FIGS. 2a-8a are transverse views, respectively, looking in the direction of the longitudinal axis of the embodiments of FIGS. 2-8.
FIGS. 2b-8b are side views, respectively of the embodiments of FIGS. 2-8 implanted in vena cavae having smaller diameters than those shown in FIGS. 2-8.
FIGS. 2c-8c are transverse views respectively looking in the direction of the longitudinal axis of the embodiments of FIGS. 2b-8b.
FIGS. 9 and 9a show, for comparison, transverse views in the direction of flow of filters having helical and straight wires interacting with emboli 16 travelling in vena cavae.
FIG. 10 is a two-dimensional side view of a filter wire which has a straight end-portion and a curved portion.
FIG. 10a is an end view of the filter wire shown in FIG. 10.
FIG. 11 is a, front view of an end portion of a strut showing a preferred pointed projection design.
FIG. 12 is a side view of the pointed projection design of FIG. 11.
FIGS. 13 and 14, 15 and 16, 17 and 18, 19 and 20, 21 and 22, and 23 and 24 are pairs of views similar to FIGS. 11 and 12, respectively illustrating alternative pointed projection embodiments.
As shown in FIG. 1, vena cave filter 10 is implanted in the inferior vena cava 12 of human 14, and is designed to capture emboli 16 formed in the leg veins 18. If vena cava filter 10 is not implanted, emboli 16 may be transported by blood flowing through the veins, (arrows represent direction of blood flow) through heart 20, and into the pulmonary arteries 22. Because pulmonary arteries 22 have smaller diameters than vena cava 12, an embolus 16 may become lodged and restrict the blood flow to one of lungs 24. This may result in the body's oxygen supply being partially or wholly cut off and may possibly result in death.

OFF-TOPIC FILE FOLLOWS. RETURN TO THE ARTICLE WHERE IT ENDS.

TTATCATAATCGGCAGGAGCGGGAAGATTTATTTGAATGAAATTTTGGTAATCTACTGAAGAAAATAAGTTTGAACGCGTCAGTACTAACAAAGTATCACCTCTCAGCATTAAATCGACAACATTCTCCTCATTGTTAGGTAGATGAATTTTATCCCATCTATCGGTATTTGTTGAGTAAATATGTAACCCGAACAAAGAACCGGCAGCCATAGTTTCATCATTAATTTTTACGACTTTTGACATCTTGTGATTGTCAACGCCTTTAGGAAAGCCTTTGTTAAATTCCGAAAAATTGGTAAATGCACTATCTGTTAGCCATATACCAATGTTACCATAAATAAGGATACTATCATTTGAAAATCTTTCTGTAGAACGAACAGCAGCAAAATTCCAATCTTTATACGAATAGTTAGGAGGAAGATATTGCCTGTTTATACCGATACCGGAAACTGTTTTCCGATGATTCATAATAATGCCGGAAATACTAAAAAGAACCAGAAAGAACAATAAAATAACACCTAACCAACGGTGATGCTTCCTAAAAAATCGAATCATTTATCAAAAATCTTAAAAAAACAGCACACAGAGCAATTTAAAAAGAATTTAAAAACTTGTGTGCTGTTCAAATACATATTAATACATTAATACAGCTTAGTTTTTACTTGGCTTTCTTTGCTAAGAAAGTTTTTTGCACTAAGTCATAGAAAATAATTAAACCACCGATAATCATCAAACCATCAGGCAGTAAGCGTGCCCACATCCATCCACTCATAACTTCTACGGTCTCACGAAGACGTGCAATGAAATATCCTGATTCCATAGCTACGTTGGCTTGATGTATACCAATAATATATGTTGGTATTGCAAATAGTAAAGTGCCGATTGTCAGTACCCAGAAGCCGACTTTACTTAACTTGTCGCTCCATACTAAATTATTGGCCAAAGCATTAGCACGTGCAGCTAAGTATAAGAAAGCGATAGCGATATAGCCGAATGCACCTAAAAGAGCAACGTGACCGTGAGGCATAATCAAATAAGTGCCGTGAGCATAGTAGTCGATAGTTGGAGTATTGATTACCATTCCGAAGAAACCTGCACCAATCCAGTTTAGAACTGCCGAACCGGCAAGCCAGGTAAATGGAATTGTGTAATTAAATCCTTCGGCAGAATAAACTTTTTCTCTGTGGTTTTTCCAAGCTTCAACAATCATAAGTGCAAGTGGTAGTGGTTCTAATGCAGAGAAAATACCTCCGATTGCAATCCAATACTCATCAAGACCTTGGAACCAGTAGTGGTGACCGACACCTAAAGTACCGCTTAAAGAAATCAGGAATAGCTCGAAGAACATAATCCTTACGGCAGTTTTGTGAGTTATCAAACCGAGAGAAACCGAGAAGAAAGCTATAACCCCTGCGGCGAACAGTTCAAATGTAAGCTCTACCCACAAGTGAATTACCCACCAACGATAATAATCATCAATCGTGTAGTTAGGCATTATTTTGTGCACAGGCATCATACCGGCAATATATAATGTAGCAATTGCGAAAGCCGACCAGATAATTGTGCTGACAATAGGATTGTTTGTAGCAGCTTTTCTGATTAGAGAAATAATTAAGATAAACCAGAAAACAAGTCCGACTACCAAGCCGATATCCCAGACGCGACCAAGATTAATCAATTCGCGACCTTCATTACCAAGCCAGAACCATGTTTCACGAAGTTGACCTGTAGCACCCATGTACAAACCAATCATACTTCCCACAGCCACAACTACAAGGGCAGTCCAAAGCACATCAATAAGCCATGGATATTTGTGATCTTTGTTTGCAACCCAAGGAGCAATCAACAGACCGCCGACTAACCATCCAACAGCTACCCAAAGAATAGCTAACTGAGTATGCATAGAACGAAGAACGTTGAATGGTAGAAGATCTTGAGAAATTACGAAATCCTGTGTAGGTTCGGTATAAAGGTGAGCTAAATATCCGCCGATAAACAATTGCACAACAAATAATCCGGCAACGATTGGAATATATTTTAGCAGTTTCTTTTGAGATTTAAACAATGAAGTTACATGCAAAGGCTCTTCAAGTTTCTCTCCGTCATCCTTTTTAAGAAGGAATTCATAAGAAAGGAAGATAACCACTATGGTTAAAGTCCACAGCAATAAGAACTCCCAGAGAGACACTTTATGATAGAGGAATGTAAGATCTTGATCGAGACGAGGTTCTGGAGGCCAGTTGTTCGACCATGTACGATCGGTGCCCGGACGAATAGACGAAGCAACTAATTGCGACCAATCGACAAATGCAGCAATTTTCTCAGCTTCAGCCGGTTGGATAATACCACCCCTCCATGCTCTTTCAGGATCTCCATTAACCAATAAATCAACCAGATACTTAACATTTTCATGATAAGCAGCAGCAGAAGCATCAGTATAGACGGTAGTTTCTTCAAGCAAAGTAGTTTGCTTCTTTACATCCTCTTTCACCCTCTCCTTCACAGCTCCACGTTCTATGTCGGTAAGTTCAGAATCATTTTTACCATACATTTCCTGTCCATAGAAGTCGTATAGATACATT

Referring now generally to FIGS. 2-7, preferred vena cava filter embodiments each respectively include an emboli capturing portion 26 and an anchoring portion 28. Emboli capturing portion 26 is comprised of a set of filter-wires 30 which are joined at common apex 32 and extend in a diverging manner in a given direction to conform to an imaginary cone surface 36 (shown as the dashed lines in FIG. 10).
Emboli capturing portion 26 is comprised of filter-wires 30 extending in a helical fashion to form spirals when viewed axially. This shape will cause an embolism to be channeled into central apex region 34 of the filter. Because the filter is placed concentrically in the vena cava, the filter will hold the trapped embolism near the center of the vena cava where the blood flows fastest. It is important to trap the embolism in a current of fast moving blood to allow the body's natural lysing process to efficiently dissolve the embolism. Cross-sectional views of filters employed in different size vena cavae are shown in FIGS. 2a-8a and FIGS. 2c-8c. The apparent curvature of the filter-wires is greater in the smaller diameter case (FIGS. 2c-8c) because of compaction of the emboli capturing array.
FIGS. 9 and 9a show that a helical filter-wire pattern (FIG. 9) provides a greater capturing aspect for emboli 16 travelling in the vena cava than does a straight wire arrangement (FIG. 9a). Thus, the spiral shape of the wires allows favorable interaction between emboli and filter-wires, resulting in favorable emboli capture without significant impedance of blood flow.
At the same time, the helical shape of filter-wires 30 further facilitates implantation with small catheters because the curvature of the wires may be straightened to a great extent without causing the wire to undergo permanent deformation, thus enabling collapse of the structure into a small package for insertion.